Does every detail in a story have to mean something? Does it all have to come with a story behind it? Or can some things just be?
At the moment, I'm wearing a t-shirt that reads The Chorus, from my time in Romeo and Juliet. I like the shirt. It fits, is a nice shade of gray, and reminds me of some good times. On the other hand, I can't sing, so it might be considered misrepresentation, depending on what kind of chorus one thinks of.
But, if I put a shirt like this on a character, I wonder, would I need to explain everything that ties back to it, or could I just let it go as a small character detail? It could say a lot about the character if one wanted to trace things all the way back to the source, but it could also say a bit without any tracing at all. Maybe it would say enough without the history.
I recall at the beginning of the movie Juno that the character is using a phone shaped like a hamburger. It's never really explained how she came by such a phone or why. It's just a detail thrown out there that shows, in case you didn't get it from the rest of the movie, that she's sort of a quirky girl. (Actually, the phone belonged to Diablo Cody. She brought it in, because they couldn't find one.) I think we, as viewers, got plenty from the item without any explanation.
On the other hand, in the television show West Wing there is a goldfish on C.J. Cregg's desk since the first season. If you hadn't been watching from the beginning, you'd only know that C.J. had a pet fish (which often had items in its bowl that foreshadowed things to come in the episode). What you wouldn't know was that the fish was a gift from Danny, a guy who was into her in a big way and whom she was into. Knowing the origin of that item told you more about the character, from Danny liking her, to her liking Danny enough to keep the fish for years, to her liking goldfish crackers.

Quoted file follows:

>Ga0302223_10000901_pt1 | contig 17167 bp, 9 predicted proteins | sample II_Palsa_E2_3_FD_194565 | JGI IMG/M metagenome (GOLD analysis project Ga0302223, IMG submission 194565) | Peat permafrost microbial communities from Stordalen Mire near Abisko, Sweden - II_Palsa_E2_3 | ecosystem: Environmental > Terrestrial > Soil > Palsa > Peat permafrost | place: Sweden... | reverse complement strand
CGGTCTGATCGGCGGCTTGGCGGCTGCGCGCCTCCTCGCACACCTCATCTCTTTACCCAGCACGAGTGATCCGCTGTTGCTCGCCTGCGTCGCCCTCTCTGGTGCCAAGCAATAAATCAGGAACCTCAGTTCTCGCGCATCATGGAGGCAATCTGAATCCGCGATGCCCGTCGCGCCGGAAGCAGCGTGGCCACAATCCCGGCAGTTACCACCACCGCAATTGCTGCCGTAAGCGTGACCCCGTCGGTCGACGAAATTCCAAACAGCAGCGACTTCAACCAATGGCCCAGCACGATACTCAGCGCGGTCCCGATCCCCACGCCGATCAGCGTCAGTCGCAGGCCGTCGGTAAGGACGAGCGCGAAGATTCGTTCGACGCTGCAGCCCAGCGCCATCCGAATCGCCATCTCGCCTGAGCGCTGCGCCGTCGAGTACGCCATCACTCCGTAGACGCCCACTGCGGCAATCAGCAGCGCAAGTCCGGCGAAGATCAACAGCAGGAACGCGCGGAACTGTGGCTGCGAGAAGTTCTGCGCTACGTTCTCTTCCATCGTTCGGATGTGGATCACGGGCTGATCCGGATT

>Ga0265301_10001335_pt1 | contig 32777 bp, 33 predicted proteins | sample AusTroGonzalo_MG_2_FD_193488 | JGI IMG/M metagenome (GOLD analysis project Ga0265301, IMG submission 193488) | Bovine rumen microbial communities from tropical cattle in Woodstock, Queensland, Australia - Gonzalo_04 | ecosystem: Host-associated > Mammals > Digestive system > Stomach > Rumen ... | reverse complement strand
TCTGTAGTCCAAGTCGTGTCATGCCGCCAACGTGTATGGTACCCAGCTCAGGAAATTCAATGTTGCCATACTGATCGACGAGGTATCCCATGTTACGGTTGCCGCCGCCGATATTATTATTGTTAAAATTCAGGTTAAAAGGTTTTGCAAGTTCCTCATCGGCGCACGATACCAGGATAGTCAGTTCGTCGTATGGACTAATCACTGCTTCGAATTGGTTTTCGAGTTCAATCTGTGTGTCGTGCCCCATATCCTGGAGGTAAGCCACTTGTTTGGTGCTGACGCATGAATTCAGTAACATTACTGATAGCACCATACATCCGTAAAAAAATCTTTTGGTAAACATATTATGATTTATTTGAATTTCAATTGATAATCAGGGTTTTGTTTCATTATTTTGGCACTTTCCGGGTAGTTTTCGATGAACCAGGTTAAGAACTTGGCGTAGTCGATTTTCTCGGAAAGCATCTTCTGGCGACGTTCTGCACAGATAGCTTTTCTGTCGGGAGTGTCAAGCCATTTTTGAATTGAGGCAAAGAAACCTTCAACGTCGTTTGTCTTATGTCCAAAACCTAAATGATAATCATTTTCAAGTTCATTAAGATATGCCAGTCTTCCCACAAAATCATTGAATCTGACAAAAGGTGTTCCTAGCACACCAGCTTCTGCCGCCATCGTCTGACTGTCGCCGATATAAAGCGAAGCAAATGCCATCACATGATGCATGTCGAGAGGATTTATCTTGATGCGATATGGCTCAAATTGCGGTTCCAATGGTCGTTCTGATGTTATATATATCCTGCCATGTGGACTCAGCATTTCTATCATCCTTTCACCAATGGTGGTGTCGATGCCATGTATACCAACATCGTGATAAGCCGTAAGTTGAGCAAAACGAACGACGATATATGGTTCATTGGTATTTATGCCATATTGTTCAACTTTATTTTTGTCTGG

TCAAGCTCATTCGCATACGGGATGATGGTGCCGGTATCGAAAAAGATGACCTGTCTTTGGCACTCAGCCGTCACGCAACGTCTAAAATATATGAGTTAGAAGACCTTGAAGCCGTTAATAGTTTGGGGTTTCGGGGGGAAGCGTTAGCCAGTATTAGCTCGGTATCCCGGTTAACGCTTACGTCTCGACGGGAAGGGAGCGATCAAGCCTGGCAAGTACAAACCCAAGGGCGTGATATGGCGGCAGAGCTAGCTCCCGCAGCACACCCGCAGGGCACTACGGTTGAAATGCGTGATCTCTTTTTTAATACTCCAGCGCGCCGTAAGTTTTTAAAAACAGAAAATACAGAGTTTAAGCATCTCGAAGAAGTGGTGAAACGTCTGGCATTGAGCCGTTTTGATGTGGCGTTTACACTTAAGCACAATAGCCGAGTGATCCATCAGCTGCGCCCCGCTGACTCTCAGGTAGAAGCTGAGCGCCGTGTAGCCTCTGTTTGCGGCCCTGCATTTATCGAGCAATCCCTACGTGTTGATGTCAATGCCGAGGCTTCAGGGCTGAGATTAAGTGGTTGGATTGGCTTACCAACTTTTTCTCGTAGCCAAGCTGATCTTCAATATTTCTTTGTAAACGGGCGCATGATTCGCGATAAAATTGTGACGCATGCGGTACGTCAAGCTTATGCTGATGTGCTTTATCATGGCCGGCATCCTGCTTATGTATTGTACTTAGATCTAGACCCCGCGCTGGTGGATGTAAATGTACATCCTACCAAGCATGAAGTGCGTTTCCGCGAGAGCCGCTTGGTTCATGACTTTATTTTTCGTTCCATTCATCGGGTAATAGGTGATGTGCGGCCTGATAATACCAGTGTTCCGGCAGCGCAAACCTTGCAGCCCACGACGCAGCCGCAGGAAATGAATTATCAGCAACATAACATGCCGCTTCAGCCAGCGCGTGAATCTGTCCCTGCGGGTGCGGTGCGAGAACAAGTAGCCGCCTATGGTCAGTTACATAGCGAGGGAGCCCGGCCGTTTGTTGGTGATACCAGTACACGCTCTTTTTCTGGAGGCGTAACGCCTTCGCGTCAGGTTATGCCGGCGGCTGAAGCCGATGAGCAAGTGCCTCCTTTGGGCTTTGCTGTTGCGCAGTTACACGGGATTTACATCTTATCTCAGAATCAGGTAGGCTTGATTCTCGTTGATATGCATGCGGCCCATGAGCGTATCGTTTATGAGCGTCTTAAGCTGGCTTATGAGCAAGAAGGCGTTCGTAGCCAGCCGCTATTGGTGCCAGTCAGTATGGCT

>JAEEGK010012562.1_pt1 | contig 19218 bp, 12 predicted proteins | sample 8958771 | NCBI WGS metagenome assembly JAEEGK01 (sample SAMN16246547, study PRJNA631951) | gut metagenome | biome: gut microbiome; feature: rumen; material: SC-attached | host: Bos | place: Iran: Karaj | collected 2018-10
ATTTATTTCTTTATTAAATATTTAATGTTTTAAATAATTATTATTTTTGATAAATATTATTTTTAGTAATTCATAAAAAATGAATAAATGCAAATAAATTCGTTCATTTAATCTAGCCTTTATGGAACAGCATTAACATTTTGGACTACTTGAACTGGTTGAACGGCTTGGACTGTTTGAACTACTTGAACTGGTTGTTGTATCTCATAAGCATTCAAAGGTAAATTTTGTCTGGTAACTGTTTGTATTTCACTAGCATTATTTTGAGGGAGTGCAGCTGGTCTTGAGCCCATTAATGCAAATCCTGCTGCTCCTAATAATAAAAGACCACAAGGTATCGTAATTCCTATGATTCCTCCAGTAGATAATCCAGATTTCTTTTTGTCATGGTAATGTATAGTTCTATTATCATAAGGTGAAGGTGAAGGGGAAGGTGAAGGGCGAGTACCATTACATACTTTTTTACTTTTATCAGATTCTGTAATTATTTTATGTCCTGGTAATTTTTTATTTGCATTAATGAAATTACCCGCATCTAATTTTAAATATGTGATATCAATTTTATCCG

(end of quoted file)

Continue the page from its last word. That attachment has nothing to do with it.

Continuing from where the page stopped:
In my writing, I give the details that I think are interesting or important to the story. So I try to find a medium between nice-detail-with-no-important-back-story and detail-with-a-past. I think the details with a past are useful, because they can be a good way to pass on info. However, detail without a past has its place, too, as the reader needs to know what's going on around the character and get the feel of the area, even if it doesn't all have deep, special meaning.
How do you feel about giving items history? Is it too much detail, or is it interesting, or is there a balance?